'Code Red' weather alert ditched after meteorologist's knock
SPRINGFIELD, Ill. (AP) — A popular meteorologist has been absent from local television newscasts since criticizing a corporate weather-alert brand last week, prompting an advertising boycott, social media protests and a complaint from a U.S. senator.
Joe Crain, a WICS-TV staff member since 2004, disappeared from the weather report after ad-libbing June 5 about the "Code Red" moniker that station owner Sinclair Broadcast Group implemented as a severe-weather alert.
Reflecting the frustration of a community that believes the brand is overused and often unnecessarily alarms viewers who are not in harm's way, Crain said, "It's all-inclusive, it doesn't recognize that not all storms are created equal."
Late Monday, WICS general manager Rick Lipps said in a video posted to the station's website that "Code Red," which "may no longer be fitting," will be replaced with "Weather Warn." And Lipps said that managers will work to better define specific areas facing the greatest weather threat.
During a string of "Code Red" days last week, Crain went off-script during a morning forecast.
"When you hear 'Code Red,' you think, as they say, the feces is about to hit the fan. We understand your concerns," Crain said. "It's not us. This is a corporate initiative, the 'Code Red' alert, and behind the scenes, many of us have tried to dissuade it for the last few months, to try something that's less controversial."
Crain declined comment Monday.
Messages left by The Associated Press for two representatives of Maryland-based Sinclair , which owns 191 television stations in 89 markets, were not returned. Neither did Lipps return a message left for him at his office.
But in the video, Lipps said that "Code Red" was developed to "enhance the community's preparedness for severe weather."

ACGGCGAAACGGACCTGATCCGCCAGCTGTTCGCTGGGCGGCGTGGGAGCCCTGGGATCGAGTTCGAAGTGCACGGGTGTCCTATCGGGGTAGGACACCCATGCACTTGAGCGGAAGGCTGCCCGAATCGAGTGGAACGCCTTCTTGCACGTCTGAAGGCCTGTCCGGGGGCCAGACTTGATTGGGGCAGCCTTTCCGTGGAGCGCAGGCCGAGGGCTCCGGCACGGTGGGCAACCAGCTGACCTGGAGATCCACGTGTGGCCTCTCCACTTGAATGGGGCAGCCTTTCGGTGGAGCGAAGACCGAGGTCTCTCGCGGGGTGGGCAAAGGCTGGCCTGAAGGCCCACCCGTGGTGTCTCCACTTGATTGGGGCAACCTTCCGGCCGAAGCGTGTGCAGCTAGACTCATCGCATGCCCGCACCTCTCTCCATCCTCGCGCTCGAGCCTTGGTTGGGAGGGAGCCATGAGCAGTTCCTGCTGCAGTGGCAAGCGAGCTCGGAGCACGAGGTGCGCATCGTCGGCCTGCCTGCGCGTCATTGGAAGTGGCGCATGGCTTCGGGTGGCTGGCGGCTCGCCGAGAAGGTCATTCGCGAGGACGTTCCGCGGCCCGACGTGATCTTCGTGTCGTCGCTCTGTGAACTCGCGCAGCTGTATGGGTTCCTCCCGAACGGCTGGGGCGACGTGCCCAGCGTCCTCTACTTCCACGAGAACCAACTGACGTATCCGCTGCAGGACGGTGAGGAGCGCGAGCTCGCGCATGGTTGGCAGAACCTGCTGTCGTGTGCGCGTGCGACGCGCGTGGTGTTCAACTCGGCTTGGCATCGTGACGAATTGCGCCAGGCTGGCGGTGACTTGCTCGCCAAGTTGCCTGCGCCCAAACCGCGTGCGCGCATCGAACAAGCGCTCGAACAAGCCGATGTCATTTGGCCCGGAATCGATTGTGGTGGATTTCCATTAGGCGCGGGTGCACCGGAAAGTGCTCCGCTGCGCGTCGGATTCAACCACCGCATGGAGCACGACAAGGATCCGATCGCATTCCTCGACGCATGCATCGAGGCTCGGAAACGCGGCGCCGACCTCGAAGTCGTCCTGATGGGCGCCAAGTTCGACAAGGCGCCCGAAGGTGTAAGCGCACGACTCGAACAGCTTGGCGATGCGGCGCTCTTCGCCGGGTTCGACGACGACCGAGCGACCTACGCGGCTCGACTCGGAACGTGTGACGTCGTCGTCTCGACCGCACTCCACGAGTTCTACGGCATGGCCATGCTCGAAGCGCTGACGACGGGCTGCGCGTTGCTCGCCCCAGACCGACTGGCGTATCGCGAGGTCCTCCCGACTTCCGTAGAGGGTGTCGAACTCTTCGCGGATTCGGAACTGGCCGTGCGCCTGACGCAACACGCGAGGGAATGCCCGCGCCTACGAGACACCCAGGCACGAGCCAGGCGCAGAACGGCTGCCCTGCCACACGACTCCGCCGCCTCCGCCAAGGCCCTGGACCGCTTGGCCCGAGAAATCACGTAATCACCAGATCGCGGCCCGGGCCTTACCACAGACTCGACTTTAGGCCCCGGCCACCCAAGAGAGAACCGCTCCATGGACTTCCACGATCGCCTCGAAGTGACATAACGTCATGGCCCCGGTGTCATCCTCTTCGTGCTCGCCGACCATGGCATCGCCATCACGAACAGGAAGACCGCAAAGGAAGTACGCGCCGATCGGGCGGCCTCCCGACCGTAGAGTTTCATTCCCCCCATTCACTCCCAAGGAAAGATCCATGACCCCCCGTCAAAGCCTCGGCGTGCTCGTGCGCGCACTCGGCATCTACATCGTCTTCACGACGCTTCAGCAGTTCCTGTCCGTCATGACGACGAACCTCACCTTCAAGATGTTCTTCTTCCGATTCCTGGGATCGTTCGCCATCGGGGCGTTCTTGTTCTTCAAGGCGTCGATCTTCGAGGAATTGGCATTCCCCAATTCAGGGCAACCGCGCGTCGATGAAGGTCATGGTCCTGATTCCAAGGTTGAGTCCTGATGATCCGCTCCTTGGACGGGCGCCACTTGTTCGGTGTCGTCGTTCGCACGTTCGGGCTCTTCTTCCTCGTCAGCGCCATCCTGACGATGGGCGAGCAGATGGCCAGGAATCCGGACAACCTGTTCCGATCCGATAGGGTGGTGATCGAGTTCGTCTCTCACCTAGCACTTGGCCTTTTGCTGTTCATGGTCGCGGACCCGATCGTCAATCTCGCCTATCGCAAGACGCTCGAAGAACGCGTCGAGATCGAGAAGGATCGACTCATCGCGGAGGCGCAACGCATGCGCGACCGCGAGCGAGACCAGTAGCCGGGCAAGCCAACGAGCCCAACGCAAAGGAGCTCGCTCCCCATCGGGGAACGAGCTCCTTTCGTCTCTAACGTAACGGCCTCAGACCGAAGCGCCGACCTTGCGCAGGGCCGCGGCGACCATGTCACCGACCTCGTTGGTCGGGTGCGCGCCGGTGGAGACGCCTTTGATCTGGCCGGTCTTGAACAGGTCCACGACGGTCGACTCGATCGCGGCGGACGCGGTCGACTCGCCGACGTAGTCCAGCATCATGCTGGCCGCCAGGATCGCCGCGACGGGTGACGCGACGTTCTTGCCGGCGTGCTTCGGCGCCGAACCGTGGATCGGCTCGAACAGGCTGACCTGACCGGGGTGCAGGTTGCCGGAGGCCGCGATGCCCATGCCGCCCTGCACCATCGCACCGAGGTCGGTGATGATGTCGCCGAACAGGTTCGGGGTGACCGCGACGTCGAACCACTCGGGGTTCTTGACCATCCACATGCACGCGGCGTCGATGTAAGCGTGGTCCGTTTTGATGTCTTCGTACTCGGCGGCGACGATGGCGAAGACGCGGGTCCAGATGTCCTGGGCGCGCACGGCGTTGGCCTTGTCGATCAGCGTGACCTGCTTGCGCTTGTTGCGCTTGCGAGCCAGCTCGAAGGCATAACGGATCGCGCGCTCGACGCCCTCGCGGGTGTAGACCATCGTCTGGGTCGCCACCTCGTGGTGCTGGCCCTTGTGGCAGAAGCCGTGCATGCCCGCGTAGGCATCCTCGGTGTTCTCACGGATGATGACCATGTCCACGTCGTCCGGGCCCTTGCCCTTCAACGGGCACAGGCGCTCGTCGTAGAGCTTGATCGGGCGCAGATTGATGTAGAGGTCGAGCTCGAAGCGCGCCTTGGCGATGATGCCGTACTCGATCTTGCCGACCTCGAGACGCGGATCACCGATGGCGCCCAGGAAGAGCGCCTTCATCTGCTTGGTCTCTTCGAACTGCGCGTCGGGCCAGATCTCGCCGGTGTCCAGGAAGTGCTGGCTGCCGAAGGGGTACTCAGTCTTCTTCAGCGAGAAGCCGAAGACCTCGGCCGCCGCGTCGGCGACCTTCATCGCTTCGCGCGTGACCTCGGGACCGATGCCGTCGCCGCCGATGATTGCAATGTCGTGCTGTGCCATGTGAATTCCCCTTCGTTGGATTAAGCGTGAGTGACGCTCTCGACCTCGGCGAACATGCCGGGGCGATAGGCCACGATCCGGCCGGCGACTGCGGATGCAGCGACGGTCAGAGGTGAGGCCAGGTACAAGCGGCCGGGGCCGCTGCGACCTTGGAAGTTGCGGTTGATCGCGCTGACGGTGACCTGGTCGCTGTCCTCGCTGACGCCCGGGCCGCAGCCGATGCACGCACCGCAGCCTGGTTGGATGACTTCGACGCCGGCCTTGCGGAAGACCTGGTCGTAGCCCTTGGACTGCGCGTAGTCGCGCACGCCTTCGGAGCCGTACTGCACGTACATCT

"We live and work and have families and friends in this community," he said. "We firmly believe in the need to provide an early warning alert and will continue to provide this potentially lifesaving information."
Lipps said in the video that he couldn't address Crain's absence from the air because it is an "individual personnel matter." But reaction was swift, with online petitions demanding his return and ubiquitous social media posts with hashtag-stamped protests. A journalist for a local weekly newspaper penned a song, "Joe Crain," set to the tune of the century-old radical-labor anthem "Joe Hill." The online video begins with a parodied warning, "It's a 'Code Red' alert. A Code Red. Everybody, hide!"
Democratic U.S. Sen. Dick Durbin, a Springfield resident, said at a weekend news conference that Crain is "reliable and said something that was obvious."
"When someone sticks his neck out the way he did, those of us who believe he's right need to say so," Durbin said, according to The (Springfield) State Journal-Register.
The incident is the second media dust-up in a month in this city of 115,000, part of the nation's 82nd largest television market , 200 miles (320 kilometers) southwest of Chicago. A staff writer for the newspaper said the State Journal-Register's executive editor, Angie Muhs, resigned May 10 in part hoping to spare more layoffs ordered by its owner, New York-based GateHouse Media.
Several prominent businesses have pulled their advertising from WICS in support of Crain and to protest "Code Red." The owner of one former advertiser, Mark Coats of Marx Fireplaces and Lighting, said the alarm needlessly keeps would-be shoppers at home.
"The 'Code Red' thing is a joke to start with and he called them out on it," Coats said of Crain. "It's unbelievable the amount of business dollars they hurt. The only ones who benefit are the grocery stores and the gas stations."
At Grab a Java, a popular drive-thru coffee joint known for its changing banners capturing current events with coffee-themed puns and pithy catch-phrases, a painted image of Crain holding a cup of coffee looks out at passing traffic headed downtown under the legend, "Code Red? The only thing brewing is our coffee. #SupportJoeCrain"
Bill Legge, who owns Grab a Java with his wife, Viktorija, said he agrees with Crain that the National Weather Service has a more reasonable and understandable system — a color-coded weather-map gradient to distinguish varying degrees of storm threat.
"It's fear-mongering. It gets people excited over nothing," Legge said of "Code Red." He added that he saw Crain's on-air explanation and thought Crain was "extremely professional."
"You could tell he didn't agree with it," Legge said, "but you could tell he also cares a lot about our community."
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